Companies I admire: 37 Signals

37signals

37signals creates and maintains web-based applications for collaboration, project management, and information sharing. In their own words, they build ‘frustration-free web-based apps for collaboration, sharing information, and making decisions.’

But beyond developing applications to help us get things done, they maintain a popular company blog and job board, write insightful books, and their developers contribute regularly to various open source projects.

37 Signals has a reputation for building simple and easy to use apps and providing a great customer service. And they must be getting it right because they proudly work backed by their customers and buyers and count with no external funding.

Some Etymology

Scientists constantly analyze radio waves from outer space in the search for extraterrestrial intelligence. Since this analysis started, almost all of the signal sources have been identified. 37 signals, however, remain unexplained.

Productivity on Rails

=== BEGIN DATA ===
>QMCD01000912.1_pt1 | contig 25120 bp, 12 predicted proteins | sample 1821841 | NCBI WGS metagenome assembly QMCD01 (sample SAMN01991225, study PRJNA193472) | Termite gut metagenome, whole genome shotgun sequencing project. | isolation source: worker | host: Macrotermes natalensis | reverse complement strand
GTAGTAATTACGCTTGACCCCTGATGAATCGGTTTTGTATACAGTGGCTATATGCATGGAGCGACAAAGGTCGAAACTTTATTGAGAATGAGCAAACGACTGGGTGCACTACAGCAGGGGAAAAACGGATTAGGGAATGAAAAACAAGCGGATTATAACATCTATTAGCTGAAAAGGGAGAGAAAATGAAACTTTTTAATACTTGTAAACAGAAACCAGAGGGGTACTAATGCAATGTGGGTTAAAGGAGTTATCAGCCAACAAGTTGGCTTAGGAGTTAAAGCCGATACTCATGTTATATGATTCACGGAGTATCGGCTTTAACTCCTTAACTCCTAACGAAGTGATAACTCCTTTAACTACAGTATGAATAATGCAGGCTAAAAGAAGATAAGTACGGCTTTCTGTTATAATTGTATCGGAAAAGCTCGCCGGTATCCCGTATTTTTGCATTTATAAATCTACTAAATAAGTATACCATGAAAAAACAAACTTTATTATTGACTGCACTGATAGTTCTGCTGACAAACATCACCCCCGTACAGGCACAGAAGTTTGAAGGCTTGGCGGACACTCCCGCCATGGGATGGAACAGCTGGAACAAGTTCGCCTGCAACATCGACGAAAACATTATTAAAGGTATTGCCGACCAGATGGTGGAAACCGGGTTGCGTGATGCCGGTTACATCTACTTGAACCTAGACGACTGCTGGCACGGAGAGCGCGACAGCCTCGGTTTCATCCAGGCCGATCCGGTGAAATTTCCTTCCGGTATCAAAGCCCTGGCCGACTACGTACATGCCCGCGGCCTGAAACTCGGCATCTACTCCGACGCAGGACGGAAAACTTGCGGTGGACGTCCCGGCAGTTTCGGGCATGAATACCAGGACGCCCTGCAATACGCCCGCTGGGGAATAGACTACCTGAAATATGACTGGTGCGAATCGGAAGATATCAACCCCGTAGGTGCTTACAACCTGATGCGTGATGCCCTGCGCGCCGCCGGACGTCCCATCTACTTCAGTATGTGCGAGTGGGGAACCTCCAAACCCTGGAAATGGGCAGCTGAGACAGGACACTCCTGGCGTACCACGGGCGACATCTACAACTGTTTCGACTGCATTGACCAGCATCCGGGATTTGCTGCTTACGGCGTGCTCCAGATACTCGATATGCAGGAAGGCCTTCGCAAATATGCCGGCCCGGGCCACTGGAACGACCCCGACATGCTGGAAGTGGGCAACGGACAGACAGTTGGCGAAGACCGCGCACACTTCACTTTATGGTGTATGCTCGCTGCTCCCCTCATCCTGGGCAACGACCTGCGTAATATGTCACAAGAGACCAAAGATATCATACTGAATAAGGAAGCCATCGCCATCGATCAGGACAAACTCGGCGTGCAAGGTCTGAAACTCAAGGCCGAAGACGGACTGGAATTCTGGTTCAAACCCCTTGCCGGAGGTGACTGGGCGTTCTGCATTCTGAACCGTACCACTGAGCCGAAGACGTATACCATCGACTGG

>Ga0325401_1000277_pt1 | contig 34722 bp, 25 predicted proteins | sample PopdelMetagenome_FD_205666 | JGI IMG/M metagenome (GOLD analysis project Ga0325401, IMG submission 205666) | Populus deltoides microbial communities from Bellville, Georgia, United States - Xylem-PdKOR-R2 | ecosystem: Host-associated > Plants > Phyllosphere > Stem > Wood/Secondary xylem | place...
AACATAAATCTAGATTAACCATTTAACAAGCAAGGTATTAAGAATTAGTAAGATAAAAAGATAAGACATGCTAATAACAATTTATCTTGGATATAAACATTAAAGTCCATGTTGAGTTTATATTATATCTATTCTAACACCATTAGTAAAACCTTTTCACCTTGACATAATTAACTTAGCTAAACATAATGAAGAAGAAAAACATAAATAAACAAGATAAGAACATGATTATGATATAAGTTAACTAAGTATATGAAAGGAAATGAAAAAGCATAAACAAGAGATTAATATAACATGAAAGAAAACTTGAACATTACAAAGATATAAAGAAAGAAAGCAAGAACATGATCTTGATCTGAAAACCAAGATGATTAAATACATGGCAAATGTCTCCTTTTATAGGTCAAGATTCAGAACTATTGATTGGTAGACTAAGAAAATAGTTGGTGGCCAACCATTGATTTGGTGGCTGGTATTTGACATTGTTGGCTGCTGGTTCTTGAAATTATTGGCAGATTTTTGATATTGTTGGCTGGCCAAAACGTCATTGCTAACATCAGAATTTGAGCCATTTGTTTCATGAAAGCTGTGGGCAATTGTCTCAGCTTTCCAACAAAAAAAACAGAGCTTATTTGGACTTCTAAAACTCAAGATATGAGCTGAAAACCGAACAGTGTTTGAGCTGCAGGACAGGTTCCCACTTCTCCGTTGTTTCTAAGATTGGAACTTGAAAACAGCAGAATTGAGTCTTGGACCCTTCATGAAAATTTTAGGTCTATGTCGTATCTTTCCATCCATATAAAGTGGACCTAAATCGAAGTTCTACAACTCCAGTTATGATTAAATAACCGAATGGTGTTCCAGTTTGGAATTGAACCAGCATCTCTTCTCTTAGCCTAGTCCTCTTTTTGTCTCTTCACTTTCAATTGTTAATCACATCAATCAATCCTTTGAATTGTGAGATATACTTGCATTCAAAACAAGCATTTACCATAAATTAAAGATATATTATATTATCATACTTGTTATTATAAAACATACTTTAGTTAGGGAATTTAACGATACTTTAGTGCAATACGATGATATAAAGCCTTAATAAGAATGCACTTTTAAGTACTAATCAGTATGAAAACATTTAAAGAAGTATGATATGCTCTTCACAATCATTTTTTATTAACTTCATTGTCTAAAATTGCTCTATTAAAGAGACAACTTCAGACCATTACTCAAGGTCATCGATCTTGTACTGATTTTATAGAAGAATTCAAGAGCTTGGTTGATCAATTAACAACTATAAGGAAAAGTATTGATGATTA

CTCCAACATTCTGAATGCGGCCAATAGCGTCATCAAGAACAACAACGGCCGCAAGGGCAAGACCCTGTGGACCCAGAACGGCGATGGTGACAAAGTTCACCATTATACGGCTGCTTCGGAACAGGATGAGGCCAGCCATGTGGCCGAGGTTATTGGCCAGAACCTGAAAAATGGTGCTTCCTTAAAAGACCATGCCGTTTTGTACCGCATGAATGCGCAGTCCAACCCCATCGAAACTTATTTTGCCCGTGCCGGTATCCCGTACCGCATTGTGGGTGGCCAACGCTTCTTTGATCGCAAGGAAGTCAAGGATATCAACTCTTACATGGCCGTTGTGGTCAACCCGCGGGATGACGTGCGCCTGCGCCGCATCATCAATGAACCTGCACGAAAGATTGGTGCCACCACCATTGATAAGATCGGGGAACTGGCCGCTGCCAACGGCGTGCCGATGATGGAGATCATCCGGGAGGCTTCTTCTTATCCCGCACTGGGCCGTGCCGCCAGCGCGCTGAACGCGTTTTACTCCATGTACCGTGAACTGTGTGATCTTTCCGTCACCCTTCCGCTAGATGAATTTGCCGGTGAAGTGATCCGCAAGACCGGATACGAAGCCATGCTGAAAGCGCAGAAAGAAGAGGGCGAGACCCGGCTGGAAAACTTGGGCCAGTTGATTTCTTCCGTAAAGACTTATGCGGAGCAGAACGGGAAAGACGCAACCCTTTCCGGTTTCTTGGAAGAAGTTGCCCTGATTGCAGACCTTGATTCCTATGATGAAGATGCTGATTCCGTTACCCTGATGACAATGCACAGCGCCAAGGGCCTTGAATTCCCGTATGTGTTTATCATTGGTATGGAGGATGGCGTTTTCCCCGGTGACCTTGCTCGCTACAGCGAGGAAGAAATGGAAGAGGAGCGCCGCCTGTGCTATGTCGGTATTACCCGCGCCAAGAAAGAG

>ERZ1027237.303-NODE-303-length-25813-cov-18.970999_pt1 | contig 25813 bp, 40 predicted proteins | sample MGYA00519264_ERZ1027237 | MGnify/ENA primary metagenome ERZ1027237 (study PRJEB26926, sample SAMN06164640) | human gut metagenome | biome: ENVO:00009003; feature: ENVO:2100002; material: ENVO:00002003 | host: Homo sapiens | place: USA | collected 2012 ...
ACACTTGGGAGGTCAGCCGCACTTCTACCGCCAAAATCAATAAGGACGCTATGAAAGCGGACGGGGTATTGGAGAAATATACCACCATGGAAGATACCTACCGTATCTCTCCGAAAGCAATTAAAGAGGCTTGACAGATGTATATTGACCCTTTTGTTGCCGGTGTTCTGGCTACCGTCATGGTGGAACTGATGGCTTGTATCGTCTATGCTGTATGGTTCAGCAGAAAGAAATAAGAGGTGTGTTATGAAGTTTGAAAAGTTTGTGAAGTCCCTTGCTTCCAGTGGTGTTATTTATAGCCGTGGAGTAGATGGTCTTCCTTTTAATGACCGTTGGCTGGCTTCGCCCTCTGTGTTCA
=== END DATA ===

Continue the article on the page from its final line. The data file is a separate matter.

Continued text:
In 2004 37 Signals launched Basecamp, a web based project management app. Since then they have focused on building productivity applications, like Highrise, a CRM app; or Campfire, a business oriented online chat service. These apps are used by millions of freelancers and smaller and bigger businesses around the world (including myself!). Their apps are the white T-Shirt of web apps: uncomplicated, neat and clean and always a fit.

2013-09-11_1749

In 2004 they made public Ruby on Rails, an open sourced framework that was created by David Heinemeier Hansson for the Basecamp project and that they had been using internally for a while. Sharing is caring – without this Random Act of Kindness we wouldn’t be here today. The maintenance of Rails is now in the hands of the Rails Core Team with the assistance of the rest of the Rails Community.

Sharing is caring

37 Signals sponsor Ruby on Rails and other projects, like our Rails Girls Summer of Code, and play their part in fixing this job crisis helping programmers and other smart people to find a job.

In their free time (I’ve never been good at maths but something doesn’t seem right) Jason Fried and David Heinemeier Hansson also wrote two books: REWORK, a must read if you’re thinking of getting into business or already working in a project; and Getting Real, a great (and free) Handbook for building web apps that shows the full picture and is written in plain English. Their next book, Remote, is due this fall and will open our eyes about delocalized work.

If you plan to spend a while in the world of technology, these are some good guys to learn from and look up to. Join us in sending them a lot of mental thumbs up!

This post was originally written for Rails Girls Summer of Code

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